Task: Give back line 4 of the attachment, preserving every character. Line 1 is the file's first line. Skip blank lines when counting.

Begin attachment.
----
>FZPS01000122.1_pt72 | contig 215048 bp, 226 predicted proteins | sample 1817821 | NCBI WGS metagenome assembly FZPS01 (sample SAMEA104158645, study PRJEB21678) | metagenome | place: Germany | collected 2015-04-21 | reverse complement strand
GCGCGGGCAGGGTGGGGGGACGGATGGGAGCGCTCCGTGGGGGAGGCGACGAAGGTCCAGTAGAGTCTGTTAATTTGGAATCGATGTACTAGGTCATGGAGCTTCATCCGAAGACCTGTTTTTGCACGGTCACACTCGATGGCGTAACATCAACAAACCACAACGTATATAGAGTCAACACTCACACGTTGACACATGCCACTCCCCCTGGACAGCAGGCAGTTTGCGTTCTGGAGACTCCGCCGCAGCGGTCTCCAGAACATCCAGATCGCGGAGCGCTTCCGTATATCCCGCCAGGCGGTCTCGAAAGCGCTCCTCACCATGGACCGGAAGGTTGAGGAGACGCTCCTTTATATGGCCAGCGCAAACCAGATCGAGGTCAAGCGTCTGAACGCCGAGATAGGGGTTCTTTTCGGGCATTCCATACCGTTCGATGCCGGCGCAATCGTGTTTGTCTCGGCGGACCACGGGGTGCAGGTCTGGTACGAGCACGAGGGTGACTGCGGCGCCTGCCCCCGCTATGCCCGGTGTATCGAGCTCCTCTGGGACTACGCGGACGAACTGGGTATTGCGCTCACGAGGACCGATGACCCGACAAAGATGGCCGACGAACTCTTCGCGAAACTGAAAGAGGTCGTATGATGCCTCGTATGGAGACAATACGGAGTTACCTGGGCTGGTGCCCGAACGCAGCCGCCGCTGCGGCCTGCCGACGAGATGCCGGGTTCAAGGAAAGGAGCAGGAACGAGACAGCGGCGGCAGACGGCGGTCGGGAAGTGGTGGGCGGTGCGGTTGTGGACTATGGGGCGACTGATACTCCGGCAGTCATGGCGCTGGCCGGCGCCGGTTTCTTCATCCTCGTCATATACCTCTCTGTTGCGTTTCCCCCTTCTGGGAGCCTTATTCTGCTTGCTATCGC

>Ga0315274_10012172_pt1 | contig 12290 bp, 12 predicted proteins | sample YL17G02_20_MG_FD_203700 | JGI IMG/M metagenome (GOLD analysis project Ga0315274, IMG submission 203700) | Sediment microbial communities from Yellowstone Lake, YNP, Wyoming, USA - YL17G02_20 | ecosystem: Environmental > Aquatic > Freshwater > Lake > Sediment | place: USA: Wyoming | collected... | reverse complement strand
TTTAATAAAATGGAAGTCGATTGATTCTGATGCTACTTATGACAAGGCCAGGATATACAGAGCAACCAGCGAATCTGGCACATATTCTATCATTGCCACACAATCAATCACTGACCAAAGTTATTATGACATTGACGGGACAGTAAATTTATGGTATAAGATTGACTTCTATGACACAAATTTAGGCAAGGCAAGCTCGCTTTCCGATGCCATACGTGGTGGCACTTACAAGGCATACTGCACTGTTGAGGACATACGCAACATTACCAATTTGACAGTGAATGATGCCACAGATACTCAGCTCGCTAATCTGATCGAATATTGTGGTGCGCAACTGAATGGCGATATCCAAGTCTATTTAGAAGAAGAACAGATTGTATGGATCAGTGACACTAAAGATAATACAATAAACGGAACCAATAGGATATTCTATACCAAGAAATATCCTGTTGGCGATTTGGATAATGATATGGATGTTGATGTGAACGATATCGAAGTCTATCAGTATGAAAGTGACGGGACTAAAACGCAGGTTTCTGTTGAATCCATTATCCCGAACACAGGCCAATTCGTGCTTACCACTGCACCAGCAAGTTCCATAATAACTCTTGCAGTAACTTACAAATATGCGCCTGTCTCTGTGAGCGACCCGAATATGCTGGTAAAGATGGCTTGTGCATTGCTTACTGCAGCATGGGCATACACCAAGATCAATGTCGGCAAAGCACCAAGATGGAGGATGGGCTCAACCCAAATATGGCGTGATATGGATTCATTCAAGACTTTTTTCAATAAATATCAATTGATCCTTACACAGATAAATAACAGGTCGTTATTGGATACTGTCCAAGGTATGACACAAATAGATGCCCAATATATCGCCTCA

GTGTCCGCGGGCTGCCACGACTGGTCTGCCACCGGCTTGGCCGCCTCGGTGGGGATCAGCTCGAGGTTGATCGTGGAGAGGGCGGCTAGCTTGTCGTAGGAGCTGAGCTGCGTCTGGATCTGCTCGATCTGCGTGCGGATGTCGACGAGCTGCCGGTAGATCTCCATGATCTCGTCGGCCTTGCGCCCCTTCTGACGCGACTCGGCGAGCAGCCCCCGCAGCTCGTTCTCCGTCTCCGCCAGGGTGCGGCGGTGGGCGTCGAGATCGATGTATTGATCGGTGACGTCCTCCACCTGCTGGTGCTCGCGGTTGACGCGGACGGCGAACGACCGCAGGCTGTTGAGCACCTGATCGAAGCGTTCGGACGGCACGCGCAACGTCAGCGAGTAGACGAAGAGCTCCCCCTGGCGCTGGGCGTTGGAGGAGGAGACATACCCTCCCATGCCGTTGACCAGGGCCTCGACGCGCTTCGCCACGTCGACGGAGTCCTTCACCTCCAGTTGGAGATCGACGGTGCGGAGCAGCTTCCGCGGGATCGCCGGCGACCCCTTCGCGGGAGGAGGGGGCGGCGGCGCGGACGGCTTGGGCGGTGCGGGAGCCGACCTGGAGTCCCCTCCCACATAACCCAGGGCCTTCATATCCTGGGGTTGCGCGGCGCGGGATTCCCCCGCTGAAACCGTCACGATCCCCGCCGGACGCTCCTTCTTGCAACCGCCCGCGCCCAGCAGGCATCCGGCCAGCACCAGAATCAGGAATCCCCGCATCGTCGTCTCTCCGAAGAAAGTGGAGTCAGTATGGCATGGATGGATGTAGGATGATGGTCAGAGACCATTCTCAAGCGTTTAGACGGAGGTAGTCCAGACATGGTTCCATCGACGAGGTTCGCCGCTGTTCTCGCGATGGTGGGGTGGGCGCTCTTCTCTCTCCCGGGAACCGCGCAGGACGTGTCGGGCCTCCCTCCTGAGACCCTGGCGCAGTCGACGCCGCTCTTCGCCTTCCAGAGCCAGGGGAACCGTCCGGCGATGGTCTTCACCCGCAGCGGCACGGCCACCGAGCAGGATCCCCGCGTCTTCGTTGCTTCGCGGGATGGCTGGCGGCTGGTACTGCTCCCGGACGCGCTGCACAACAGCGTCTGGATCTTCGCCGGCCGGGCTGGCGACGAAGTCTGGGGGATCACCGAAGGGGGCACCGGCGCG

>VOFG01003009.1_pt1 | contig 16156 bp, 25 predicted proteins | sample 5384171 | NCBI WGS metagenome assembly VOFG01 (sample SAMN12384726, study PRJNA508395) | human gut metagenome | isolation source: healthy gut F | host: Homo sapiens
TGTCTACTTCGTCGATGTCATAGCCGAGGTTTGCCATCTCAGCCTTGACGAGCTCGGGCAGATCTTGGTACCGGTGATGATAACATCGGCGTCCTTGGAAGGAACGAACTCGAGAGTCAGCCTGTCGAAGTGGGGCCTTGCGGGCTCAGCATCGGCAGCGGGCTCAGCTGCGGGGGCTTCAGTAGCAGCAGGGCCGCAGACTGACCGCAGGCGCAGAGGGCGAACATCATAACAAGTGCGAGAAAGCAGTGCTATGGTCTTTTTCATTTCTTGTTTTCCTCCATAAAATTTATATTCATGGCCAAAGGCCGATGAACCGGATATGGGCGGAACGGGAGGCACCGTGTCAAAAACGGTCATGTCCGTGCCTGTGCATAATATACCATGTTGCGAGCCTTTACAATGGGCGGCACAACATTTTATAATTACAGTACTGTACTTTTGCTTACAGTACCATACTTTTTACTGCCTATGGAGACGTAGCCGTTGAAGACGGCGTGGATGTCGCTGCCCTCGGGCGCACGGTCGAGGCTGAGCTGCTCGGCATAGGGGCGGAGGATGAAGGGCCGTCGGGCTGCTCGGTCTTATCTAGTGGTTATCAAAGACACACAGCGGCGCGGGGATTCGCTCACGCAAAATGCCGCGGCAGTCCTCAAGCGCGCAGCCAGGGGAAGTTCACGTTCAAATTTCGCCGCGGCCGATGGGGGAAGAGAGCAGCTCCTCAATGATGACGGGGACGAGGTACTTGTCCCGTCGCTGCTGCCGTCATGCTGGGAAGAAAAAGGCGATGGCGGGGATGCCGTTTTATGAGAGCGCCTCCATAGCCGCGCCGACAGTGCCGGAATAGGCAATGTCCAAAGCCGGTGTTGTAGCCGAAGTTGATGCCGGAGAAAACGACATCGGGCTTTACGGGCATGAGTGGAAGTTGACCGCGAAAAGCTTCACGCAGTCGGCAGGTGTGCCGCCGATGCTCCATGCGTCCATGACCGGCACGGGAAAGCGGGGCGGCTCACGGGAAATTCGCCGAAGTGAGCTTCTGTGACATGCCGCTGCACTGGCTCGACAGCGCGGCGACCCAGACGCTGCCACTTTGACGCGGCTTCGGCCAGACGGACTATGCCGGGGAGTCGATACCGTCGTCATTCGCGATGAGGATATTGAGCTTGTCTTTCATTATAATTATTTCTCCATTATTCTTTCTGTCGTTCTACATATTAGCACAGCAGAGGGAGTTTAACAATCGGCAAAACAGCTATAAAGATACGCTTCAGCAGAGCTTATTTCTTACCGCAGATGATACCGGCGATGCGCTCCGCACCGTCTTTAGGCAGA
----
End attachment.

TTTAATAAAATGGAAGTCGATTGATTCTGATGCTACTTATGACAAGGCCAGGATATACAGAGCAACCAGCGAATCTGGCACATATTCTATCATTGCCACACAATCAATCACTGACCAAAGTTATTATGACATTGACGGGACAGTAAATTTATGGTATAAGATTGACTTCTATGACACAAATTTAGGCAAGGCAAGCTCGCTTTCCGATGCCATACGTGGTGGCACTTACAAGGCATACTGCACTGTTGAGGACATACGCAACATTACCAATTTGACAGTGAATGATGCCACAGATACTCAGCTCGCTAATCTGATCGAATATTGTGGTGCGCAACTGAATGGCGATATCCAAGTCTATTTAGAAGAAGAACAGATTGTATGGATCAGTGACACTAAAGATAATACAATAAACGGAACCAATAGGATATTCTATACCAAGAAATATCCTGTTGGCGATTTGGATAATGATATGGATGTTGATGTGAACGATATCGAAGTCTATCAGTATGAAAGTGACGGGACTAAAACGCAGGTTTCTGTTGAATCCATTATCCCGAACACAGGCCAATTCGTGCTTACCACTGCACCAGCAAGTTCCATAATAACTCTTGCAGTAACTTACAAATATGCGCCTGTCTCTGTGAGCGACCCGAATATGCTGGTAAAGATGGCTTGTGCATTGCTTACTGCAGCATGGGCATACACCAAGATCAATGTCGGCAAAGCACCAAGATGGAGGATGGGCTCAACCCAAATATGGCGTGATATGGATTCATTCAAGACTTTTTTCAATAAATATCAATTGATCCTTACACAGATAAATAACAGGTCGTTATTGGATACTGTCCAAGGTATGACACAAATAGATGCCCAATATATCGCCTCA